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View react-three-routes.jsx
import ReactDOM from "react-dom";
import React, { useRef, useState } from "react";
import { Canvas, useFrame } from "react-three-fiber";
// yarn add react-router-dom@next history
import {
BrowserRouter,
Routes,
Route,
Link,
View route-config.md

Route Config

I think I just figured out two major things I wanted to work out:

  1. Not sending the entire route config to the client, only the ones that matched and that are linked to on the page.

  2. Defining routes manually in replace of, or in addition to, the conventional file-system routes

The reason I've been hesitant on (2) is because of (1). Take a highly interactive blog where each article is a full blown React component like our blog instead of just markdown you can lookup and parse on the server.

View useUpdateEffect.js
// I've only used this for focus management, I'm willing to bet you don't
// actually want to do this unless it's focus management
function useUpdateEffect(effect, deps) {
let mounted = useRef(false)
useEffect(() => {
if (mounted.current) {
return effect()
} else {
mounted.current = true
View email-what-about-normalized-data.js
// probably just compose around useRouteData()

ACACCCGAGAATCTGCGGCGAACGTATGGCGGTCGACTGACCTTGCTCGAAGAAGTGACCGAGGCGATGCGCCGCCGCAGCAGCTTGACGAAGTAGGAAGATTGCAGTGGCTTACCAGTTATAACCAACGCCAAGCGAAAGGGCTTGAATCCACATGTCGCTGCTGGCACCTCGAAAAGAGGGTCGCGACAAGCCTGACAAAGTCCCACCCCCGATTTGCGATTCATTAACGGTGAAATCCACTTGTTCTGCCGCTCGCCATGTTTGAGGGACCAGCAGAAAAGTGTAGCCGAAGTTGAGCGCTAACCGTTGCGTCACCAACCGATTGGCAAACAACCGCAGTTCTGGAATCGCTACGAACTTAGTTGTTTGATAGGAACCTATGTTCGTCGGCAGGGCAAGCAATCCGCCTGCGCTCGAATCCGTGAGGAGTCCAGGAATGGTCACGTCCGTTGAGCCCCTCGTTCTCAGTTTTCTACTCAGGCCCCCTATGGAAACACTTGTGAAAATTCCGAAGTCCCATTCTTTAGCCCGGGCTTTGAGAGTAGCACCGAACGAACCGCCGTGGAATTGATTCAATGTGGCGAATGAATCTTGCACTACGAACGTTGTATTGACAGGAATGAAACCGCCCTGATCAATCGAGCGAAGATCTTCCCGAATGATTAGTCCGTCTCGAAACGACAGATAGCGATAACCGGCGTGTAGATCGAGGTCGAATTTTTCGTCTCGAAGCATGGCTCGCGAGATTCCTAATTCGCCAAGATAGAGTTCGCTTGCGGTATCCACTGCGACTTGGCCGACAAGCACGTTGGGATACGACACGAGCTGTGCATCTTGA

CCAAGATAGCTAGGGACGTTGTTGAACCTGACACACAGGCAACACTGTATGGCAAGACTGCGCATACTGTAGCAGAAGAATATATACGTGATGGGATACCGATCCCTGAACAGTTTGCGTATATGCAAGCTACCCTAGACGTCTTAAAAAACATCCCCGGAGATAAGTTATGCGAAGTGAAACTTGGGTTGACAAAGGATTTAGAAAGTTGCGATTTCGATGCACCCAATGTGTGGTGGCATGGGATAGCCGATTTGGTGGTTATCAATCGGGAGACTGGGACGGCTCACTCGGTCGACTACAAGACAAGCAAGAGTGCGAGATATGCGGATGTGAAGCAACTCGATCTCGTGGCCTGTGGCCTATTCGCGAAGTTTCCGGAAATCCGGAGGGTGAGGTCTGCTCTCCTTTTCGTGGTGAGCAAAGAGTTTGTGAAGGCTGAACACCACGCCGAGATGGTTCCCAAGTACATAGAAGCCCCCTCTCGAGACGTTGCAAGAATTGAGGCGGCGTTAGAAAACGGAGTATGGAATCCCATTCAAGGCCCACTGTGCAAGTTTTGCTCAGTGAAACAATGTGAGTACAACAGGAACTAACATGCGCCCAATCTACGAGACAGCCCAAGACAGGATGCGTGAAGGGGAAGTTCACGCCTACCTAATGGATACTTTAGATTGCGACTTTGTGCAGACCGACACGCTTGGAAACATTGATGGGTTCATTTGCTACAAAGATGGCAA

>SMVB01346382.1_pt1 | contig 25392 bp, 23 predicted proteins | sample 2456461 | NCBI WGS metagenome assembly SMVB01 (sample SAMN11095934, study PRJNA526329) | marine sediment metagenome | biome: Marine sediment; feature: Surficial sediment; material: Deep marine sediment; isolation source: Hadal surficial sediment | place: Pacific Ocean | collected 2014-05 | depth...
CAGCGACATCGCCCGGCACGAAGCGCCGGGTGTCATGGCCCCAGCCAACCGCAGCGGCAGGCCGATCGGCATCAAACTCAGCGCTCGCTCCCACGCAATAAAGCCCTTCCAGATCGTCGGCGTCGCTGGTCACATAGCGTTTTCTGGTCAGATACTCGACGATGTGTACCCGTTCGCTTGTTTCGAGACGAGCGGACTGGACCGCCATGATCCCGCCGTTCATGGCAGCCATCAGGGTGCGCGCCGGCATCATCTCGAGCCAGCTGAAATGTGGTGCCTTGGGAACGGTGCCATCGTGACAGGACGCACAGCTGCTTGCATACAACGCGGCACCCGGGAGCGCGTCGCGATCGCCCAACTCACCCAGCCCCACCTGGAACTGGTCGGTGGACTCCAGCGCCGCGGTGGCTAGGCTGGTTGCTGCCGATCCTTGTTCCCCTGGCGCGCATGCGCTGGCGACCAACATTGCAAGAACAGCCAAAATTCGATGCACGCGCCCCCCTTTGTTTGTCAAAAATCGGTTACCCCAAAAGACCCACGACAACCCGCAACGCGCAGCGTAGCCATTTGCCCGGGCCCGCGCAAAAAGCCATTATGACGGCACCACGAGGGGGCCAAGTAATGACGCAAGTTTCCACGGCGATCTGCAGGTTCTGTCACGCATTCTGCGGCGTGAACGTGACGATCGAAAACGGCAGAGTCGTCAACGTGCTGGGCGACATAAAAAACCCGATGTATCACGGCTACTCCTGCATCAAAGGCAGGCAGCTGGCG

// loader
import { graphql } from "graphql"
import schema from "./schema"
export default async function({ params: query }) {
return await graphql(schema, query)
}
View email-what-about-subscriptions.js
// messages.load.js
export default async function() {
return db.read("messages")
}
// messages.js
import useMessagesSubscription from '../your/code'
import { useRouteData } from "remix"
function Messages() {
View remix-server.jsx
import React from "react";
import { renderToNodeStream } from "react-dom/server";
import Remix, { loadRouteData } from "remix/RemixNode";
// same App as entry-web!
import App from "./App";
export default async (req, res, assets, matches) => {
// @remix-run/firebase is calling this function and passing
// the arguments in, @remix-run/aws or @remix-run/azure will
// pass in whatever APIs those platforms use
// you have total control over the server rendering, here we
View migrating-reach-to-6.md

Migrating @reach/router to React Router v6

Note: This document is still a work in progress! Please let us know where it lacks so we can make the migration as smooth as possible!

Introduction

When we set out to build React Router v6, from the perspective of @reach/router users, we had these goals:

  • Keep the bundle size low. Turns out we got it smaller than @reach/router
View machine.js
const fetchMachine = Machine({
id: 'fetch',
initial: 'home',
states: {
home: {
on: {
LOGIN: {
target: 'dashboard',
actions: 'recordLoginTime'
},
View useNavFocus.js
// Focus Management
//
// Cases:
//
// 1. Navigate to sibling:
// [a] => [b*] : focus b
// [a, x, y] => [b*] : focus b
//
// 2. Navigate to child
// [a] => [a, b*] : focus b
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